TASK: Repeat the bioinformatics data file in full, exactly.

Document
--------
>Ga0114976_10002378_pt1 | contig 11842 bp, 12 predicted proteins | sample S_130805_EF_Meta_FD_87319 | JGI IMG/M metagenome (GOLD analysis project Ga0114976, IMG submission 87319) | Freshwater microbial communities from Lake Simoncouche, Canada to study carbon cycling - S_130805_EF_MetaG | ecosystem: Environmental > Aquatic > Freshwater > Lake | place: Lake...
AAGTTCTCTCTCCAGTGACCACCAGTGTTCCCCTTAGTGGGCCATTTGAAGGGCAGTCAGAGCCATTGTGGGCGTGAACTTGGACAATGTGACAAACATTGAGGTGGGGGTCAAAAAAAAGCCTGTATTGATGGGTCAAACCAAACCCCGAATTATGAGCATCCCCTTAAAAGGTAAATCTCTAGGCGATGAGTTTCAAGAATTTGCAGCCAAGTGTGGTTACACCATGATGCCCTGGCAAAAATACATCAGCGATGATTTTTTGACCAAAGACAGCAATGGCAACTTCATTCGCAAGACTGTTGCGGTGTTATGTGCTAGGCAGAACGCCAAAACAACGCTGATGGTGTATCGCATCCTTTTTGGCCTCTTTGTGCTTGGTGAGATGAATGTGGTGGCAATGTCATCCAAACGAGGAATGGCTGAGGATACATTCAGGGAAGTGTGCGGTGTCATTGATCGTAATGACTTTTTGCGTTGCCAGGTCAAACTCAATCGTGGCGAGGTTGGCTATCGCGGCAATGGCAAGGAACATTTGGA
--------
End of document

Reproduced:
>Ga0114976_10002378_pt1 | contig 11842 bp, 12 predicted proteins | sample S_130805_EF_Meta_FD_87319 | JGI IMG/M metagenome (GOLD analysis project Ga0114976, IMG submission 87319) | Freshwater microbial communities from Lake Simoncouche, Canada to study carbon cycling - S_130805_EF_MetaG | ecosystem: Environmental > Aquatic > Freshwater > Lake | place: Lake...
AAGTTCTCTCTCCAGTGACCACCAGTGTTCCCCTTAGTGGGCCATTTGAAGGGCAGTCAGAGCCATTGTGGGCGTGAACTTGGACAATGTGACAAACATTGAGGTGGGGGTCAAAAAAAAGCCTGTATTGATGGGTCAAACCAAACCCCGAATTATGAGCATCCCCTTAAAAGGTAAATCTCTAGGCGATGAGTTTCAAGAATTTGCAGCCAAGTGTGGTTACACCATGATGCCCTGGCAAAAATACATCAGCGATGATTTTTTGACCAAAGACAGCAATGGCAACTTCATTCGCAAGACTGTTGCGGTGTTATGTGCTAGGCAGAACGCCAAAACAACGCTGATGGTGTATCGCATCCTTTTTGGCCTCTTTGTGCTTGGTGAGATGAATGTGGTGGCAATGTCATCCAAACGAGGAATGGCTGAGGATACATTCAGGGAAGTGTGCGGTGTCATTGATCGTAATGACTTTTTGCGTTGCCAGGTCAAACTCAATCGTGGCGAGGTTGGCTATCGCGGCAATGGCAAGGAACATTTGGA